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Top 100 Picture Books #34: Strega Nona by Tomie de Paola

#34 Strega Nona by Tomie de Paola (1975)
51 points

I must have a thing for bowls that duplicate stuff. Strega Nona in many ways mirrors the 4th title on this list, The Full Belly Bowl. But unlike Aylesworth’s book, Strega Nona focuses on humor to get its point across. dePaola’s 1979 classic takes an original tale and makes it feel timeless – no small feat. – Travis Jonker

I was working the Reference Desk one day when a small blond boy knee-high to a butterfly came up to me.  He wanted me to find a book for him and I said I’d try.  What was it about?  “There’s a woman with a white hat but she’s NOT a Pilgrim,” he told me thoroughly.  Apparently he had encountered the pilgrim problem before.  “And there’s baby Jesus and a donkey and a baker’s son.”  Uh-oh.  This was not sounding too familiar.  A Befana story, maybe?  But where does the baker’s son come in?  “Uh.. is there anything else you remember?” I asked, not hoping for much.  He screwed up his little face then said, “There’s a pot and it has magic spaghetti in it . . . .” Say no more!  I made a jackrabbit-like leap to the shelves and pulled off Strega Nona as fast as I could.  Baby Jesus and donkey aside, it was exactly the book he was looking for.  And why not?  Strega Nona is my own personal favorite of the Tomie de Paola oeuvre.  The telling, the pictures, the way it all comes together . . . it comes as close to being a perfect picture book as anyone could hope to find.

From my old review: “Strega Nona lives by her lonesome in a small cottage in Calabria, Italy. A witch by trade, she cures the townspeople of their ailments, warts, and headaches. When Big Anthony is hired on as Strega Nona’s servant she gives him very strict instructions on what he is required to do, and what is forbidden. Quoth Strega Nona, ‘The one thing you must never do is touch the pasta pot’. You see where this is going. After watching the witch conjure delicious cooked pasta fully formed from the pot, Anthony is eager to show this miracle himself to the people of the town. When Strega Nona leaves on a trip, Anthony speaks her spell and feeds everyone in the vicinity delicious, piping hot pasta. Unfortunately, Anthony didn’t quite catch the trick to making the pasta stop flowing. As the villagers attempt to prevent the growing threat from destroying their town, Strega Nona arrives just in time to put everything right again. Anthony receives a just comeuppance and all is well in the world.”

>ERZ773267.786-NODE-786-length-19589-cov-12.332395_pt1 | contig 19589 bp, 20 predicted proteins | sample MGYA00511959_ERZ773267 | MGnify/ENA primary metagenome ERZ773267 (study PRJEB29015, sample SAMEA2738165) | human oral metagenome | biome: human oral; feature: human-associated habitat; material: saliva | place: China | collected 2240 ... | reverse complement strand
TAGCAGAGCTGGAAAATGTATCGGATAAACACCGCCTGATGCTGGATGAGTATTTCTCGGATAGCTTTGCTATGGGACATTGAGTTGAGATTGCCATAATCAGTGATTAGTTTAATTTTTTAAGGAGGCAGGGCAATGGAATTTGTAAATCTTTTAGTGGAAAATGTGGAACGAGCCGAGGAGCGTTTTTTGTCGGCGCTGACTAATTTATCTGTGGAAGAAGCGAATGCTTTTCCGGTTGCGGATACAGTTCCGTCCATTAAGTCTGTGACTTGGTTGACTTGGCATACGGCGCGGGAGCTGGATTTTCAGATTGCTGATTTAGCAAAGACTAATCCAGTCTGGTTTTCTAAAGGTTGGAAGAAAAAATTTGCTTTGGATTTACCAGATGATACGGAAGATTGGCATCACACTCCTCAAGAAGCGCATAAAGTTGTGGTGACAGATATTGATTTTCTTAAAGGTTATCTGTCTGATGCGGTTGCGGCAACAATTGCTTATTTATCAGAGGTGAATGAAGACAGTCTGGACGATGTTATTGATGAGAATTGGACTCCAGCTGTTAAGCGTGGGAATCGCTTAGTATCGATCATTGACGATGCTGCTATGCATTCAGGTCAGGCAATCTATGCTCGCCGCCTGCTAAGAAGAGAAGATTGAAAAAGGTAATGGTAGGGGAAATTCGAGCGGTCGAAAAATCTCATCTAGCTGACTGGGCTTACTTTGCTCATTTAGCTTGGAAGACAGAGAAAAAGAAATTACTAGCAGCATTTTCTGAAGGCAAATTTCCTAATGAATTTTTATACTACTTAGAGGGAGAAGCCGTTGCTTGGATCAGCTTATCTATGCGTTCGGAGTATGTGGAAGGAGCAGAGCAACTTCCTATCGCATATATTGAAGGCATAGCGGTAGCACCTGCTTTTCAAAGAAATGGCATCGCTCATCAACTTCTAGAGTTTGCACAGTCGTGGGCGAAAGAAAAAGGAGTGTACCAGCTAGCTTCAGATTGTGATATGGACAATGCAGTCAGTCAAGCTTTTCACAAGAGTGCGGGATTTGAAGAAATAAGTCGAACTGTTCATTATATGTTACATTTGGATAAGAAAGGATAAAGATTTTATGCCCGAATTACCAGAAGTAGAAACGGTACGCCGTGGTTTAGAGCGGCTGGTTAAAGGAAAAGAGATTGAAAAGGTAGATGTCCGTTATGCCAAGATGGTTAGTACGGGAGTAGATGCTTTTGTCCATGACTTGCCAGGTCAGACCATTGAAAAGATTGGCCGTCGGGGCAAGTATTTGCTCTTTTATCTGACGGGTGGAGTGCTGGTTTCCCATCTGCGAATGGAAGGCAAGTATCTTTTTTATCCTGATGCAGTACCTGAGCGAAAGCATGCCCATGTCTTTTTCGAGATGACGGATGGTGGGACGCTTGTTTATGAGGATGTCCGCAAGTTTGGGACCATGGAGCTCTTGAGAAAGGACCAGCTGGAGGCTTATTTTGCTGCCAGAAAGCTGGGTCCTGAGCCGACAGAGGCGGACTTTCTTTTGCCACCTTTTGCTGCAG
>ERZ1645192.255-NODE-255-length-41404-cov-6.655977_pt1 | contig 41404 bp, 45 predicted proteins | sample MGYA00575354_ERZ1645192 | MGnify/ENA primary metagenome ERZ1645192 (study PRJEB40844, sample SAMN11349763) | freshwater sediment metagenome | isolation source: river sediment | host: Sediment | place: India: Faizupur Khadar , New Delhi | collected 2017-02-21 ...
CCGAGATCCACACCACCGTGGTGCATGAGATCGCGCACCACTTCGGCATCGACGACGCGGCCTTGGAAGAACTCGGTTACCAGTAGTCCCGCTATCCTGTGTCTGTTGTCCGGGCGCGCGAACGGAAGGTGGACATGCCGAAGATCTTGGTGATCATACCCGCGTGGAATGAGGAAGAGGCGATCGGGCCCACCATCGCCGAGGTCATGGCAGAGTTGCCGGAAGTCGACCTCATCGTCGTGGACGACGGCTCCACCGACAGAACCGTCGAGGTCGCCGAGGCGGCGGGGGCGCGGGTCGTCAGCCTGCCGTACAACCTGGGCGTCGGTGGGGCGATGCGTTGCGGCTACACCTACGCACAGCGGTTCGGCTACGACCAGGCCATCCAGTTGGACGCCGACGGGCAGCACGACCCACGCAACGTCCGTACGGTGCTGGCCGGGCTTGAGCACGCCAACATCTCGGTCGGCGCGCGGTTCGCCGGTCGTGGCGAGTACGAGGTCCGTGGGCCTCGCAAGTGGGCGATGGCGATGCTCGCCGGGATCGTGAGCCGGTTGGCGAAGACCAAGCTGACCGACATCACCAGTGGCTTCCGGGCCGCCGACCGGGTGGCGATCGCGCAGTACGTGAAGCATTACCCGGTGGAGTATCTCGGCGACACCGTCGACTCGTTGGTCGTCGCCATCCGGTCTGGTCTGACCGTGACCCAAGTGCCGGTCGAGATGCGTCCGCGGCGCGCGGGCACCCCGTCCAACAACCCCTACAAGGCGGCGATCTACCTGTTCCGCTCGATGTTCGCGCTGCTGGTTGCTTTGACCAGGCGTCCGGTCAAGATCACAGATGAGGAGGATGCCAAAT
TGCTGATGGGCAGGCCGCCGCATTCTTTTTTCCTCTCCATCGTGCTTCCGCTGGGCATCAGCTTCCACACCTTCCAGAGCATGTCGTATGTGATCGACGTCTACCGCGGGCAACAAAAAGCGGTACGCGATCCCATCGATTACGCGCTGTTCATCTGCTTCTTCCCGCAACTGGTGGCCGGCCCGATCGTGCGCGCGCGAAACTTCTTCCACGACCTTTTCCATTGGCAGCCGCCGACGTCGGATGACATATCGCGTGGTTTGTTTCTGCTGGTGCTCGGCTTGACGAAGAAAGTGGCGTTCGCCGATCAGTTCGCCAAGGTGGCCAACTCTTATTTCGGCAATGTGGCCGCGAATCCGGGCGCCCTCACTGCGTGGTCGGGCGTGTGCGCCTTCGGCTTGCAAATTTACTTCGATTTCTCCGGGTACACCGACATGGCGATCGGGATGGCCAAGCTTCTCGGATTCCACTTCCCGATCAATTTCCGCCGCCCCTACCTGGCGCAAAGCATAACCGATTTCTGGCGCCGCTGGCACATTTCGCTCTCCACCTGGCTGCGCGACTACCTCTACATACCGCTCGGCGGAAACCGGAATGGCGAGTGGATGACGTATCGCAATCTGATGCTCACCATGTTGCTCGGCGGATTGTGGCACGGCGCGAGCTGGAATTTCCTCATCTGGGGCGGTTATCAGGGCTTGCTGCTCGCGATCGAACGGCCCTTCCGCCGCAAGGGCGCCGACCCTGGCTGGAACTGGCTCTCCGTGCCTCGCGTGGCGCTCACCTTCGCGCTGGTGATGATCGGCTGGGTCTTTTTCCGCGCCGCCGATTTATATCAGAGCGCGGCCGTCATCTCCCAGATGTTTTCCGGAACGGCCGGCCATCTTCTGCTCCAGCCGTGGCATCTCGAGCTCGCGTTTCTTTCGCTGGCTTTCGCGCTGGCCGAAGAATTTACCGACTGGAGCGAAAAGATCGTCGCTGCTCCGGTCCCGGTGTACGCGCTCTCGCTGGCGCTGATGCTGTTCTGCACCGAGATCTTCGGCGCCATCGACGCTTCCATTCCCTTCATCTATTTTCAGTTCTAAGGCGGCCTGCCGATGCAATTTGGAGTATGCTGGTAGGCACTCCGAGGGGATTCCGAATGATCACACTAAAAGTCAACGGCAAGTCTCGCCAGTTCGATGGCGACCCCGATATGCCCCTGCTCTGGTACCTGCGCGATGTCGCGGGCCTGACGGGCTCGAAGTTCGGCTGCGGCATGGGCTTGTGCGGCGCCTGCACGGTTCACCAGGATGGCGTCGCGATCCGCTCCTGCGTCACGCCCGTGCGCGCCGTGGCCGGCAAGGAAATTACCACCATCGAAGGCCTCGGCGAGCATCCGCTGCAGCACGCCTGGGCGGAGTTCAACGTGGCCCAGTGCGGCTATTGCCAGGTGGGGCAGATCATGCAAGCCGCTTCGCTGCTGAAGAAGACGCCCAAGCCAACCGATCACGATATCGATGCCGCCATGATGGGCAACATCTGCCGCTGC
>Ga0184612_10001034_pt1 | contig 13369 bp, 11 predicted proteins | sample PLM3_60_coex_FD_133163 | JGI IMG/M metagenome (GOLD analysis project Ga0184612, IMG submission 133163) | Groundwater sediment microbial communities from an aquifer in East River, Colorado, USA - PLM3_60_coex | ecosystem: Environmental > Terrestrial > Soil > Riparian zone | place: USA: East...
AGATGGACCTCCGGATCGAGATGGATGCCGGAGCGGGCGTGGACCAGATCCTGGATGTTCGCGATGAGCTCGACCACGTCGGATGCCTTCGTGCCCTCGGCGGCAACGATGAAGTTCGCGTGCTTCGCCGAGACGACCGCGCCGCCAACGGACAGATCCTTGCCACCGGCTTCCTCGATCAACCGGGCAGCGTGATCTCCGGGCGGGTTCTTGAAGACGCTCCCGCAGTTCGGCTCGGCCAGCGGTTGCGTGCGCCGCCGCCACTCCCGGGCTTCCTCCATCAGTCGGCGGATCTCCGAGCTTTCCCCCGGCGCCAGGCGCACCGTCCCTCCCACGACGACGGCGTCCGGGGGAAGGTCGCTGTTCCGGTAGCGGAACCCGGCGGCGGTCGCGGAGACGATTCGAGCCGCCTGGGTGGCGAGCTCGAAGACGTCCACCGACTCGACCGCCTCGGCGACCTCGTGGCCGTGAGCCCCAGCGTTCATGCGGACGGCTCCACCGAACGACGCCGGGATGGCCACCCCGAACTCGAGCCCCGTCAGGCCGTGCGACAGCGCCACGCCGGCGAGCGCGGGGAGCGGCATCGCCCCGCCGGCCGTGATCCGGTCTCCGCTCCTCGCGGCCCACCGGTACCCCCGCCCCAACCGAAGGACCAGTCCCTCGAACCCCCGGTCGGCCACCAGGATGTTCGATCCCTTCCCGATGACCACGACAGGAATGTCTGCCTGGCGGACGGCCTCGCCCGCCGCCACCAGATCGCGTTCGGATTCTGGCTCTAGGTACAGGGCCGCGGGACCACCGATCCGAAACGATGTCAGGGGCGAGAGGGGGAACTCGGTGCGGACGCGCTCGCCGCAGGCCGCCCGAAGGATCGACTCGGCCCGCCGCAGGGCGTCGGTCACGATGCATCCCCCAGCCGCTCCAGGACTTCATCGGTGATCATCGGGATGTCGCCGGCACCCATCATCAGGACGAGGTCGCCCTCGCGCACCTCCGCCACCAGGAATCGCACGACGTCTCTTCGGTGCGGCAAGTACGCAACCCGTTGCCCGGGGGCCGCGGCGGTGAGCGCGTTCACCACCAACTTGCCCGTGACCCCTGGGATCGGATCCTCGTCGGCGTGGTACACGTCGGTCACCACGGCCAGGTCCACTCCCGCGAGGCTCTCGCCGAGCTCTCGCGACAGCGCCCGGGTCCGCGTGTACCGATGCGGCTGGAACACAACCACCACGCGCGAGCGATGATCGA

Apropos of nothing, I always thought that Big Anthony was kinda cute.  This is why I’ve been careful to avoid marrying any picture book characters.  I have terrible taste in their men.

I highly recommend reading the Bottom Shelf Books look at this book, particularly the discussion of Streganomics.  And that reminds me… are you brave enough to discover the secrets lurking within  . . . The DePaola Code?

The New York Times Book Review said of it, “De Paola’s illustrations aptly capture the whimsy of this ancient tale… simple line drawings clearly reveal the agony and ecstasy of pasta power, the muted colors create just the right ambiance for a Medieval village.”

About Elizabeth Bird

Elizabeth Bird is currently the Collection Development Manager of the Evanston Public Library system and a former Materials Specialist for New York Public Library. She has served on Newbery, written for Horn Book, and has done other lovely little things that she'd love to tell you about but that she's sure you'd find more interesting to hear of in person. Her opinions are her own and do not reflect those of EPL, SLJ, or any of the other acronyms you might be able to name. Follow her on Twitter: @fuseeight.


  1. “Baby Jesus and a donkey aside…” may be my favorite opening phrase ever.

  2. I think I said this the last picture book poll too, but: it’s okay, I’ve always found Big Anthony strangely cute, too!

  3. Yes, that’s it!